This vital lobbying opportunity has increasingly been choked off to Bahrainis. In a conversation with an official in May, an activist swears that UK authorities parroted Bahraini regime propaganda. When asked why the regime was tear-gassing so excessively each night, the UK officials allegedly said that “the attacks by the Bahraini police are just self-defence against the Molotov cocktail throwing youth.” This line is all too familiar to those reading the Bahraini state press.

When the activist retorted by saying that the youth throw Molotov cocktails because of the harsh police tactics that on occasion prove fatal, the officer allegedly replied: “Well, it’s always someone else’s fault isn’t it?”

But could it really be true that the British government is aiding and abetting the ruling al-Khalifa monarchy to perpetuate its oppression? This is incredibly hard to prove but it would not be the first time that British officials have got their hands dirty to keep the al-Khalifas in power.

Colonel Ian Henderson, a colonial era British policeman who worked for the al-Khalifa family for nearly thirty years, was investigated in 2000 by the Home Office for his alleged complicity in torture while in Manama. Eventually, no charges were filed, but UK journalist Robert Fisk wrote a scathing expose that unearthed widespread instances of abuse.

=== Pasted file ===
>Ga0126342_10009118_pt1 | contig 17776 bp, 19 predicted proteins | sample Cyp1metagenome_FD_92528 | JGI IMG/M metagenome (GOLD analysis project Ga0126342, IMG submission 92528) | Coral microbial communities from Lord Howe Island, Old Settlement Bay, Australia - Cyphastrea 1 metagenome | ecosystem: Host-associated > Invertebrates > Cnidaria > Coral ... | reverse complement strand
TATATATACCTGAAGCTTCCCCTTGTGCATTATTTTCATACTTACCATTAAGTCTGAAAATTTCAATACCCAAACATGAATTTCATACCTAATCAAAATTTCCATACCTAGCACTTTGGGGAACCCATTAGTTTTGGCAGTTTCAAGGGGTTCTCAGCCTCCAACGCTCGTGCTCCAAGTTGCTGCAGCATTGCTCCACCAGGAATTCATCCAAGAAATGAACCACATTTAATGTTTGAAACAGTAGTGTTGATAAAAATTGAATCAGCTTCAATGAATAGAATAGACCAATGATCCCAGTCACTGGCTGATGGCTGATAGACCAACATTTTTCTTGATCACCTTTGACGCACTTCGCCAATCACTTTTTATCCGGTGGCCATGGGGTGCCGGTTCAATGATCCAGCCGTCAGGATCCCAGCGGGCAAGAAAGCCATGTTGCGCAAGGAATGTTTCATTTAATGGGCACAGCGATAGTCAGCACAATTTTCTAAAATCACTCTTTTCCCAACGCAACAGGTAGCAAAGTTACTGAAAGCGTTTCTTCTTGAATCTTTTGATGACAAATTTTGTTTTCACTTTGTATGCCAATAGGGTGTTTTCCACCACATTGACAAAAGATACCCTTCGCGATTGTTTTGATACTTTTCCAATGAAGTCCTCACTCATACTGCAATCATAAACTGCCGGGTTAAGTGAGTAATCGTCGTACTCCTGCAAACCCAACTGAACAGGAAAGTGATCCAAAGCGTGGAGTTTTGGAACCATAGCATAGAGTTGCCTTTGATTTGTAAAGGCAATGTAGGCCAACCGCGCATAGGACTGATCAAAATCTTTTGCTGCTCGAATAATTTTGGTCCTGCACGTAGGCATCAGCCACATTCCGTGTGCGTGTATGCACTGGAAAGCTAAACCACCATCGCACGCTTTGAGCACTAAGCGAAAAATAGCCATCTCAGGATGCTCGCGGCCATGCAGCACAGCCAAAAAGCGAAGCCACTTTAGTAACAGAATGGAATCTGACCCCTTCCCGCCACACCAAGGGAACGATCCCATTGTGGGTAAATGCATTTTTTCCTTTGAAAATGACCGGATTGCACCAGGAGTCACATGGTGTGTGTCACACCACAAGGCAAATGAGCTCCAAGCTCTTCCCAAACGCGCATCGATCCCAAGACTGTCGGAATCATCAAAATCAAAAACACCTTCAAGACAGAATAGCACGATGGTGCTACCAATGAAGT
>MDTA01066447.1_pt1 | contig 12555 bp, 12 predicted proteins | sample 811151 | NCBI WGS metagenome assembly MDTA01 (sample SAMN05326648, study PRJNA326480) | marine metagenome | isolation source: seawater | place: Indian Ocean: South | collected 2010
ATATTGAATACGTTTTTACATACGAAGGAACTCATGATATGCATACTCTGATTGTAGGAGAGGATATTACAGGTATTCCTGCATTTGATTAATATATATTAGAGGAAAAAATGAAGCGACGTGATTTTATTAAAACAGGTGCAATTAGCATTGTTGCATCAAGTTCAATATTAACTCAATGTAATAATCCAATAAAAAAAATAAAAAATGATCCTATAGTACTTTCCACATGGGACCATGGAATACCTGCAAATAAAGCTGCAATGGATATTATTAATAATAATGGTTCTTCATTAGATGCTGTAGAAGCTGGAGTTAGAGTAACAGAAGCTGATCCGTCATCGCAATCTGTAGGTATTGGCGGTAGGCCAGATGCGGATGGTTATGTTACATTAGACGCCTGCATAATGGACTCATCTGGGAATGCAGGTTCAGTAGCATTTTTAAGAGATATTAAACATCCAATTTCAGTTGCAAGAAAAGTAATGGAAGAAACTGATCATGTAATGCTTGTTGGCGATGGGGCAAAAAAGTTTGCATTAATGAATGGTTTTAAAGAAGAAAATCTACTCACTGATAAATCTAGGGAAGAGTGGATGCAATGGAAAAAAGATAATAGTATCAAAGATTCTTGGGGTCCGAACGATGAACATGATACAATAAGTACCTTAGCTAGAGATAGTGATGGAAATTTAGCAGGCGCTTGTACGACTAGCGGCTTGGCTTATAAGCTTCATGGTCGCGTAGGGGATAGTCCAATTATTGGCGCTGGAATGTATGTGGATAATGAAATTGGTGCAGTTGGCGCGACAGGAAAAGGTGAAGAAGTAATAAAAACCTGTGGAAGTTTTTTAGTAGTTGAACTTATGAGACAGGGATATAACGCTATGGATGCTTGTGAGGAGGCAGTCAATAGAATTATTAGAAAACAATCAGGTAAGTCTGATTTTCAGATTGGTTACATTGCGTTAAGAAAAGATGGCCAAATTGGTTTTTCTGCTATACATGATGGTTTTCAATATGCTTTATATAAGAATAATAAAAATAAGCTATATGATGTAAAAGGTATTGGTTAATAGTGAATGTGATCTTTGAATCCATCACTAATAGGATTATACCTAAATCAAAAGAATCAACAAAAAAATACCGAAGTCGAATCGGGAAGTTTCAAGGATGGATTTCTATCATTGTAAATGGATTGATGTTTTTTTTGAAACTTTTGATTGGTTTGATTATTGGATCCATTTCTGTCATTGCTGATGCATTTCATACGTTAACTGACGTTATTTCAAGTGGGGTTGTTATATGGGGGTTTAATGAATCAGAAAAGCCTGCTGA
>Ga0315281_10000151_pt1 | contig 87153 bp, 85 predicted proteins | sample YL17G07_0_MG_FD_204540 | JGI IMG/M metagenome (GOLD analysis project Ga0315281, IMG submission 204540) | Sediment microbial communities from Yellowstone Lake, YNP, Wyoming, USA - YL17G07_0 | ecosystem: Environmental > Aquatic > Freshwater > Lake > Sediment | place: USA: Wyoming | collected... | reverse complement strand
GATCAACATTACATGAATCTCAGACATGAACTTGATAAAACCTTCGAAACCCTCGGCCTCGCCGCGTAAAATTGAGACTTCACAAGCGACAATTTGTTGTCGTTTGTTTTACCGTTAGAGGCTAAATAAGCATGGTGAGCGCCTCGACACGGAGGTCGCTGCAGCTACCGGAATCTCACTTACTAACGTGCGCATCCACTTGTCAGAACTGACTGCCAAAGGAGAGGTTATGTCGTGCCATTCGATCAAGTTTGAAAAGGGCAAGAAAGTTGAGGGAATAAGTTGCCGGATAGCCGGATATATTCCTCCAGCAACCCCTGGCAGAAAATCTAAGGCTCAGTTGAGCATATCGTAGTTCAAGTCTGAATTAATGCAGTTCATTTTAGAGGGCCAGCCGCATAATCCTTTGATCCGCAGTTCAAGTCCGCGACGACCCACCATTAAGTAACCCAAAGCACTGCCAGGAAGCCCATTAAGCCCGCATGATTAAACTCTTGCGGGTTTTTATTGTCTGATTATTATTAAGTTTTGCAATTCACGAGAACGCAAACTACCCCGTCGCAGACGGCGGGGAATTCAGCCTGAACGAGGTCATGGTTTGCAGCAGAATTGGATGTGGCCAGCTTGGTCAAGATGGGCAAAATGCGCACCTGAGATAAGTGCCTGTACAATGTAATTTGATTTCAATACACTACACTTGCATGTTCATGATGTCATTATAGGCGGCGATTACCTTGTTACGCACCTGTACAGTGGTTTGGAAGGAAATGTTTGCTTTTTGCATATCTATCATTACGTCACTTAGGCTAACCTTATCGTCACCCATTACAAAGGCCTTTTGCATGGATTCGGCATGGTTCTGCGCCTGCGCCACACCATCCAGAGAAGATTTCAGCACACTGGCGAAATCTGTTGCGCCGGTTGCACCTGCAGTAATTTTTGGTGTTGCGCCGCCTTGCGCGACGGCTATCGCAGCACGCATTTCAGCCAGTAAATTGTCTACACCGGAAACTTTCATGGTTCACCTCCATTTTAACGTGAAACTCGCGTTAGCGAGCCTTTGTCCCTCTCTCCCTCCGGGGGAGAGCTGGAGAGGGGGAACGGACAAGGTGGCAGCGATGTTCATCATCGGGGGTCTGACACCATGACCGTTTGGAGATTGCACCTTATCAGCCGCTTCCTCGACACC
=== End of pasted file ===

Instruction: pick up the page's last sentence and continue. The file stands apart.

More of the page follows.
If this kind of behaviour has and is happening, it is likely a case of “I scratch yours, you scratch mine.” Bahrain itself is small and not that energy-rich, but it is a key part of the GCC which all but controls OPEC. Saudi Arabia and the UAE, and to a lesser extent Kuwait, have sunk vast resources – from money and fuel to soldier and weapons – to prop up the al-Khalifas who they see as a bulwark against Iranian and Shia expansion in the region.

There are also large geo-political gains to be made by keeping the Khalifas on the throne. Bahrain is conveniently positioned in the Gulf and is seen as a vital base for protecting key shipping lanes. The British and American presence in the Middle East is generally based in and coordinated out of Manama harbour, and billions in expensive defence equipment is stationed there.

While these are underlying factors for the possible collusion between the British and the Bahrainis, a new large-scale defence contract was thrown into the mix at the start of the year, which could explain why we have seen this more hostile attitude.

Negotiations about the highly-prized British BAE Systems £4bn deal to supply Saudi Arabia with 72 Eurofighter Typhoons, had been unusually tense.

There have already been suggestions that this tension may have led to unusual and secretive government “favours” being introduced to buttress the deal. Defence sales by British companies are assisted by UK government operatives from the highest levels.

Speculation on what these “sweeteners” could have been, has so far centred on the Muslim Brotherhood investigation announced by No.10 shortly after the Saudi arms deal went through. The timing played nicely into the political aims of Saudi Arabia’s rulers, and there was subsequent outrage from ambassadors, newspaper columnists and MPs, who all denounced this as and shameful “favour” for the Saudis.